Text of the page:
Think back (way back for some of us) when you, yourself, were a learner sitting in front of a blank paper in class because your mind went blank. Most of us can relate to the feeling of high level of frustration that writer’s block presents. Well, some learners face that in the classroom environment on a daily basis. Writing is one of the most challenging aspects of learning today. To relieve the pressure, we will explore the elements of prewriting and all that it has to offer.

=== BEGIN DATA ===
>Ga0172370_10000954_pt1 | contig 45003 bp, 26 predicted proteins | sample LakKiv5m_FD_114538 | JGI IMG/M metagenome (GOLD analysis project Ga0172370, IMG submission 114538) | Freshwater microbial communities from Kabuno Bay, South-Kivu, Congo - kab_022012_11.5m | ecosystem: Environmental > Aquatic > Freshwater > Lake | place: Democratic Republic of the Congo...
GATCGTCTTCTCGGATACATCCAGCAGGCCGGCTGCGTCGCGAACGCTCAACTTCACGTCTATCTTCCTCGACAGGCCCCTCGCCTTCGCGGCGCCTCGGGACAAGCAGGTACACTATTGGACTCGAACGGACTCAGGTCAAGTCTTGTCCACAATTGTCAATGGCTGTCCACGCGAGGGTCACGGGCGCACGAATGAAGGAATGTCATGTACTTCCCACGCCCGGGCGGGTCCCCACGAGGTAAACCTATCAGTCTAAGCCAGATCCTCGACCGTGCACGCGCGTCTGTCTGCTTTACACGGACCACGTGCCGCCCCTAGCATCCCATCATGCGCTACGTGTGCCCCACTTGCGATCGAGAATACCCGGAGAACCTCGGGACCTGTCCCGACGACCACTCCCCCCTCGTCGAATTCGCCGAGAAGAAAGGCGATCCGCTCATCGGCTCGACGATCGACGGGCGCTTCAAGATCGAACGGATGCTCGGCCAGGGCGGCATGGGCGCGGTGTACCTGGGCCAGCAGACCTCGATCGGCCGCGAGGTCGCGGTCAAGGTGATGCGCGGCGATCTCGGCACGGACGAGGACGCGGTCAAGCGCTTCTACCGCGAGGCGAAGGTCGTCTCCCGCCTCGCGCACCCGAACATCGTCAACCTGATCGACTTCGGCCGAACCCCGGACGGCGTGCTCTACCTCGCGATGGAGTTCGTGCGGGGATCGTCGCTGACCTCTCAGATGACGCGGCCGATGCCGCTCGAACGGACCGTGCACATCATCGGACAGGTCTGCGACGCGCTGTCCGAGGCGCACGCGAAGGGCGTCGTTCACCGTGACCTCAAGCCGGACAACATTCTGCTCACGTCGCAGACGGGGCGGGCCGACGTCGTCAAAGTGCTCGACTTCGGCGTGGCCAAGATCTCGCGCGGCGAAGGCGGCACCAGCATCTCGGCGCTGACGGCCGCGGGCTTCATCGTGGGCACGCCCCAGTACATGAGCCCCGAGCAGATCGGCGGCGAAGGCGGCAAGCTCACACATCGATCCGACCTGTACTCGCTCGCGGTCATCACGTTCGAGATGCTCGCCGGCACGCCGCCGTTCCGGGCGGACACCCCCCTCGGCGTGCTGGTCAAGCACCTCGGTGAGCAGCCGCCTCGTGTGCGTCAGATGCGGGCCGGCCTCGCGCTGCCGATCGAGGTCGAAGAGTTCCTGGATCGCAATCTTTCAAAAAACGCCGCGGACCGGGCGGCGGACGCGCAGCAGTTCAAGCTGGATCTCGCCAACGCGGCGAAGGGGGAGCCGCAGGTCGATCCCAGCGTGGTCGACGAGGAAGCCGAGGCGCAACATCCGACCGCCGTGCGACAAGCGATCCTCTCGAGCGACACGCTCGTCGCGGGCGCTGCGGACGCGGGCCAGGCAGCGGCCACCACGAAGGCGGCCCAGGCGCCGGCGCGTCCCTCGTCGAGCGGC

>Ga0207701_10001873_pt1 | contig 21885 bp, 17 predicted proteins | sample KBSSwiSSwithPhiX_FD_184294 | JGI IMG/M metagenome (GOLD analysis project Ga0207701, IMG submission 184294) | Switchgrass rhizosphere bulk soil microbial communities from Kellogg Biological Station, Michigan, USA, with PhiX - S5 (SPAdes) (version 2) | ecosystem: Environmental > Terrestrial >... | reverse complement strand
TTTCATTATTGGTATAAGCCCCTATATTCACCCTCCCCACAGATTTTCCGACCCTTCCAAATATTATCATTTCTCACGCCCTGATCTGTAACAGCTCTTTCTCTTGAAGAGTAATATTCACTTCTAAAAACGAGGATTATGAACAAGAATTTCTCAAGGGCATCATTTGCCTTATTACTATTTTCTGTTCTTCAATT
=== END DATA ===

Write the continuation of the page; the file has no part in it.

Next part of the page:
Brainstorming is the informal method at which a learner can write any and all ideas they have in the mind on the page. Creating lists or stop & jots can serve as a structured method by which learners can capture their ideas without the pressure of writing down their thoughts in an organized manner. Delineating lists in and of themselves is a great practice to start young as the practice strengthens one’s Executive Functioning skills and releases a bit of tension all at once! Additionally, some educators and parents find success with having a verbal discussion with their learners as a precursor to writing as it allows them to filter their thought process before feeling the finality of putting pencil (or keyboard!) to paper. The learner or the educator can take notes throughout the discussion as a brainstorm too. Lastly, as most would agree, Stop & Jots are a brilliant way for learners to write down a quick thought, connection, question, or otherwise on a post-it that can evolve and move based on where it is most useful. Many teachers find immense value in the use of stop & jots when working on literature study as well as when brainstorming, so give it a try!